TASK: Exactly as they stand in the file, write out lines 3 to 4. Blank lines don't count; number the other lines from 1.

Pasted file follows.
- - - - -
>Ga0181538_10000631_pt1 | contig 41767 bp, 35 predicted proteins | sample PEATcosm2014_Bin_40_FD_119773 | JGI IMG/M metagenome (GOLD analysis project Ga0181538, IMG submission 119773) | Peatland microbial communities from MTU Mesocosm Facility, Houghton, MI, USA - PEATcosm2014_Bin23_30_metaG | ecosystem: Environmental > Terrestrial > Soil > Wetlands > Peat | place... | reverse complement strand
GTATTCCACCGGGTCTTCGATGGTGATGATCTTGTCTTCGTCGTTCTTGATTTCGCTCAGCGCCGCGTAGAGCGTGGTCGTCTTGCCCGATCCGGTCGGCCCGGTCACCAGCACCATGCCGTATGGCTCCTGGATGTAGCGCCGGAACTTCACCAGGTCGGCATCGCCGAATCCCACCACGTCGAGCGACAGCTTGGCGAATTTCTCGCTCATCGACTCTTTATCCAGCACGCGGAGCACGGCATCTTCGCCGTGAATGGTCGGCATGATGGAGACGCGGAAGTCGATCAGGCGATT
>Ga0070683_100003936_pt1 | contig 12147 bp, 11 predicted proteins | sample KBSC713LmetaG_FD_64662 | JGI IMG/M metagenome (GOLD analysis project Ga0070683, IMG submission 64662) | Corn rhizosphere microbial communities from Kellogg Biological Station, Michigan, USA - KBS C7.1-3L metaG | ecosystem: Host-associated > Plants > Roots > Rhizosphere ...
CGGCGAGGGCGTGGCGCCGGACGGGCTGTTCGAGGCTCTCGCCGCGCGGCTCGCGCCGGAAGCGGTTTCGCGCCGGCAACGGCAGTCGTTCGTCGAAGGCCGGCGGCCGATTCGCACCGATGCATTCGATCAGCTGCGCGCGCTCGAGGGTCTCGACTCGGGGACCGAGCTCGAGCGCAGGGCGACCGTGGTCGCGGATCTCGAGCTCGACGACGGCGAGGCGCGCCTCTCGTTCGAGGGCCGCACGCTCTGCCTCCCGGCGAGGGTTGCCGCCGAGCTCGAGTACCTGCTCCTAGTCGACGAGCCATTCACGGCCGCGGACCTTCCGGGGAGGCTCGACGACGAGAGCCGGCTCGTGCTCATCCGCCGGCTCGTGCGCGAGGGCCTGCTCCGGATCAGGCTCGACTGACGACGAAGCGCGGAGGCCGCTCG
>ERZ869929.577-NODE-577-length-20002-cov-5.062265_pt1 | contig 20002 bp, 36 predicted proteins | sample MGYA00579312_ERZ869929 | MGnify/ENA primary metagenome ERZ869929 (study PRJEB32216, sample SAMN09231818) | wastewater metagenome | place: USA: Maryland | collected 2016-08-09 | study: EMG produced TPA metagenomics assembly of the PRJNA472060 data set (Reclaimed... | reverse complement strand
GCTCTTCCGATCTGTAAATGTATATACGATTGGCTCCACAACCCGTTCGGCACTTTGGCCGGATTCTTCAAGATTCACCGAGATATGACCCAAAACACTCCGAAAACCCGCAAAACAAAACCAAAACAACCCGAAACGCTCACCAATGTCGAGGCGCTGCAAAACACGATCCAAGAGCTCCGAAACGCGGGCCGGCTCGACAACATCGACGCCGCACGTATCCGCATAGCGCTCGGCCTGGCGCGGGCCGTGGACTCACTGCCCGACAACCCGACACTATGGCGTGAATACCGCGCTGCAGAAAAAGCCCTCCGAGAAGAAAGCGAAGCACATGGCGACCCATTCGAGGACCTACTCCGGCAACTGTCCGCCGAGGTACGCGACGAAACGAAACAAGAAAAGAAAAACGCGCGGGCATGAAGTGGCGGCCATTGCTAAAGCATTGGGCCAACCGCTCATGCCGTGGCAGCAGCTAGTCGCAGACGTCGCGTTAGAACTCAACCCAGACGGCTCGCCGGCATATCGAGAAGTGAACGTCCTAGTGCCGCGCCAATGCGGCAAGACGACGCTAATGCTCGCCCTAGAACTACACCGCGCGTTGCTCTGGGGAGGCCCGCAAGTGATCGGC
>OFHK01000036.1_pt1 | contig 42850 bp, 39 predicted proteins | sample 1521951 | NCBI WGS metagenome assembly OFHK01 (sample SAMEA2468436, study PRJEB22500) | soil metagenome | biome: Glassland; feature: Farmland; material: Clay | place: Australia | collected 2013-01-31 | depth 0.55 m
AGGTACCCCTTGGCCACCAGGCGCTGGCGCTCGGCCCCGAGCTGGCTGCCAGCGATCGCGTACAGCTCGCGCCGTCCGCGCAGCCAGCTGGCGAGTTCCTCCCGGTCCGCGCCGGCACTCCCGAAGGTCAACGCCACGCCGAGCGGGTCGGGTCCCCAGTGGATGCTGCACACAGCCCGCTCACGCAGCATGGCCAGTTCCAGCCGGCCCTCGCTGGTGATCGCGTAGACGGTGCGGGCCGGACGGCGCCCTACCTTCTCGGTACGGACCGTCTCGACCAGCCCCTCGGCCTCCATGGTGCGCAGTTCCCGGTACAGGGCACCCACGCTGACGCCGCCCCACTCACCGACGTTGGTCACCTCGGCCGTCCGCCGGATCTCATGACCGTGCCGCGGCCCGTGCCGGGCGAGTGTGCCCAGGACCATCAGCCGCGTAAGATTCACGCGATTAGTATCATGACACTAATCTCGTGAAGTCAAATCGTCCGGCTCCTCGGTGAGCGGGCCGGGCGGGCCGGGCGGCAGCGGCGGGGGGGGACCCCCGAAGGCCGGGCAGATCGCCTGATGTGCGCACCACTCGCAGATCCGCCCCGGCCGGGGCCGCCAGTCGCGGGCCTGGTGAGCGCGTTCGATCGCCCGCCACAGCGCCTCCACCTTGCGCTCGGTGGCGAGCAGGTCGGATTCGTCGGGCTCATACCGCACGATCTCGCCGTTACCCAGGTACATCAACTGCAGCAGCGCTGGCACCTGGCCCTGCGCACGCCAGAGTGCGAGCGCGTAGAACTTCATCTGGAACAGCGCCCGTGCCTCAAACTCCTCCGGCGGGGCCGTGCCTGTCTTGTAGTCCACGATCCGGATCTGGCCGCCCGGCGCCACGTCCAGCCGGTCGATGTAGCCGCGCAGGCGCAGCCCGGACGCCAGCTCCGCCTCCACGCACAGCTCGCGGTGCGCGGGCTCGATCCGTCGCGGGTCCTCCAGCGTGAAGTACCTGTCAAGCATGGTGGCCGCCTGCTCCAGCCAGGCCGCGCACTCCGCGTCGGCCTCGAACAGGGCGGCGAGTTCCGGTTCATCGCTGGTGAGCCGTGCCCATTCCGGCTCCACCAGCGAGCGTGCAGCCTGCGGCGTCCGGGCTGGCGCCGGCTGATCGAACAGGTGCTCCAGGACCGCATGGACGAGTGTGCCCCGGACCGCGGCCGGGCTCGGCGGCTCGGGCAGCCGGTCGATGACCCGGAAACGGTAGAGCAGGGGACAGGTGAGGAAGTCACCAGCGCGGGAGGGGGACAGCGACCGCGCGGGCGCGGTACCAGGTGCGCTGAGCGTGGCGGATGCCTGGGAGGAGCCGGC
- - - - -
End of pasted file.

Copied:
>Ga0070683_100003936_pt1 | contig 12147 bp, 11 predicted proteins | sample KBSC713LmetaG_FD_64662 | JGI IMG/M metagenome (GOLD analysis project Ga0070683, IMG submission 64662) | Corn rhizosphere microbial communities from Kellogg Biological Station, Michigan, USA - KBS C7.1-3L metaG | ecosystem: Host-associated > Plants > Roots > Rhizosphere ...
CGGCGAGGGCGTGGCGCCGGACGGGCTGTTCGAGGCTCTCGCCGCGCGGCTCGCGCCGGAAGCGGTTTCGCGCCGGCAACGGCAGTCGTTCGTCGAAGGCCGGCGGCCGATTCGCACCGATGCATTCGATCAGCTGCGCGCGCTCGAGGGTCTCGACTCGGGGACCGAGCTCGAGCGCAGGGCGACCGTGGTCGCGGATCTCGAGCTCGACGACGGCGAGGCGCGCCTCTCGTTCGAGGGCCGCACGCTCTGCCTCCCGGCGAGGGTTGCCGCCGAGCTCGAGTACCTGCTCCTAGTCGACGAGCCATTCACGGCCGCGGACCTTCCGGGGAGGCTCGACGACGAGAGCCGGCTCGTGCTCATCCGCCGGCTCGTGCGCGAGGGCCTGCTCCGGATCAGGCTCGACTGACGACGAAGCGCGGAGGCCGCTCG